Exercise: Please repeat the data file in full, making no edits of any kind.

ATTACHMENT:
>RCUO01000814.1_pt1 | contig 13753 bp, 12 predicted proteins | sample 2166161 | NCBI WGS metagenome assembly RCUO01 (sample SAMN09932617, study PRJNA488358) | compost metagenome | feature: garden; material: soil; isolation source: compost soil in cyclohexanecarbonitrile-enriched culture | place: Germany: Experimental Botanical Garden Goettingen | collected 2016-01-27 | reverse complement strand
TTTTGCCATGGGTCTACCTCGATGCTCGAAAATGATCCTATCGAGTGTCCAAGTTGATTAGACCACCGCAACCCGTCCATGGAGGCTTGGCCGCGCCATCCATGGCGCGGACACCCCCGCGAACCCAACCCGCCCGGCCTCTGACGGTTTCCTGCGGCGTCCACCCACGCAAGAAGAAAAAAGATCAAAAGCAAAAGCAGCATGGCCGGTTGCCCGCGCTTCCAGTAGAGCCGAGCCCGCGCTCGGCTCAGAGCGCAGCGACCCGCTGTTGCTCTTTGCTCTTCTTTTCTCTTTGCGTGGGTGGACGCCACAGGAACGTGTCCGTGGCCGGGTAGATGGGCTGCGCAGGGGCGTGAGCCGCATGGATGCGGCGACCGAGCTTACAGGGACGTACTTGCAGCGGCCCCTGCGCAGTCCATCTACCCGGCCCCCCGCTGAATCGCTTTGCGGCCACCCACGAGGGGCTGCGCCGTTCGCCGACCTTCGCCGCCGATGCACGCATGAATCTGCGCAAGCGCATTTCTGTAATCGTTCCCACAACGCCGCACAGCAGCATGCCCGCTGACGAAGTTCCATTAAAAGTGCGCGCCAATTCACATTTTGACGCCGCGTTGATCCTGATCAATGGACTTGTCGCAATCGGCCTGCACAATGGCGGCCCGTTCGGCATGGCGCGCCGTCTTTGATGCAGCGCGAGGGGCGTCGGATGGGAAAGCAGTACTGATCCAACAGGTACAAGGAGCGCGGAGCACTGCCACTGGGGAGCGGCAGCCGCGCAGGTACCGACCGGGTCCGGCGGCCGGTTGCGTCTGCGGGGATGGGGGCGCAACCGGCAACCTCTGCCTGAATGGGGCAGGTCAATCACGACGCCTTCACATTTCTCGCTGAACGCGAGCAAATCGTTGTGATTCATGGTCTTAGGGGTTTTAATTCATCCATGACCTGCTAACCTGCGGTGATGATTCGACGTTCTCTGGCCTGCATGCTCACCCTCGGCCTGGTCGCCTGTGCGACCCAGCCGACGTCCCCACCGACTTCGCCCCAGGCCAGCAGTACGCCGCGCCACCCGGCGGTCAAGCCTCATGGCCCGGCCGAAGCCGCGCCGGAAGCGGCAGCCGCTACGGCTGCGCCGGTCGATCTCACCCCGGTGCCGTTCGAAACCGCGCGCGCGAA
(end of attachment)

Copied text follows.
>RCUO01000814.1_pt1 | contig 13753 bp, 12 predicted proteins | sample 2166161 | NCBI WGS metagenome assembly RCUO01 (sample SAMN09932617, study PRJNA488358) | compost metagenome | feature: garden; material: soil; isolation source: compost soil in cyclohexanecarbonitrile-enriched culture | place: Germany: Experimental Botanical Garden Goettingen | collected 2016-01-27 | reverse complement strand
TTTTGCCATGGGTCTACCTCGATGCTCGAAAATGATCCTATCGAGTGTCCAAGTTGATTAGACCACCGCAACCCGTCCATGGAGGCTTGGCCGCGCCATCCATGGCGCGGACACCCCCGCGAACCCAACCCGCCCGGCCTCTGACGGTTTCCTGCGGCGTCCACCCACGCAAGAAGAAAAAAGATCAAAAGCAAAAGCAGCATGGCCGGTTGCCCGCGCTTCCAGTAGAGCCGAGCCCGCGCTCGGCTCAGAGCGCAGCGACCCGCTGTTGCTCTTTGCTCTTCTTTTCTCTTTGCGTGGGTGGACGCCACAGGAACGTGTCCGTGGCCGGGTAGATGGGCTGCGCAGGGGCGTGAGCCGCATGGATGCGGCGACCGAGCTTACAGGGACGTACTTGCAGCGGCCCCTGCGCAGTCCATCTACCCGGCCCCCCGCTGAATCGCTTTGCGGCCACCCACGAGGGGCTGCGCCGTTCGCCGACCTTCGCCGCCGATGCACGCATGAATCTGCGCAAGCGCATTTCTGTAATCGTTCCCACAACGCCGCACAGCAGCATGCCCGCTGACGAAGTTCCATTAAAAGTGCGCGCCAATTCACATTTTGACGCCGCGTTGATCCTGATCAATGGACTTGTCGCAATCGGCCTGCACAATGGCGGCCCGTTCGGCATGGCGCGCCGTCTTTGATGCAGCGCGAGGGGCGTCGGATGGGAAAGCAGTACTGATCCAACAGGTACAAGGAGCGCGGAGCACTGCCACTGGGGAGCGGCAGCCGCGCAGGTACCGACCGGGTCCGGCGGCCGGTTGCGTCTGCGGGGATGGGGGCGCAACCGGCAACCTCTGCCTGAATGGGGCAGGTCAATCACGACGCCTTCACATTTCTCGCTGAACGCGAGCAAATCGTTGTGATTCATGGTCTTAGGGGTTTTAATTCATCCATGACCTGCTAACCTGCGGTGATGATTCGACGTTCTCTGGCCTGCATGCTCACCCTCGGCCTGGTCGCCTGTGCGACCCAGCCGACGTCCCCACCGACTTCGCCCCAGGCCAGCAGTACGCCGCGCCACCCGGCGGTCAAGCCTCATGGCCCGGCCGAAGCCGCGCCGGAAGCGGCAGCCGCTACGGCTGCGCCGGTCGATCTCACCCCGGTGCCGTTCGAAACCGCGCGCGCGAA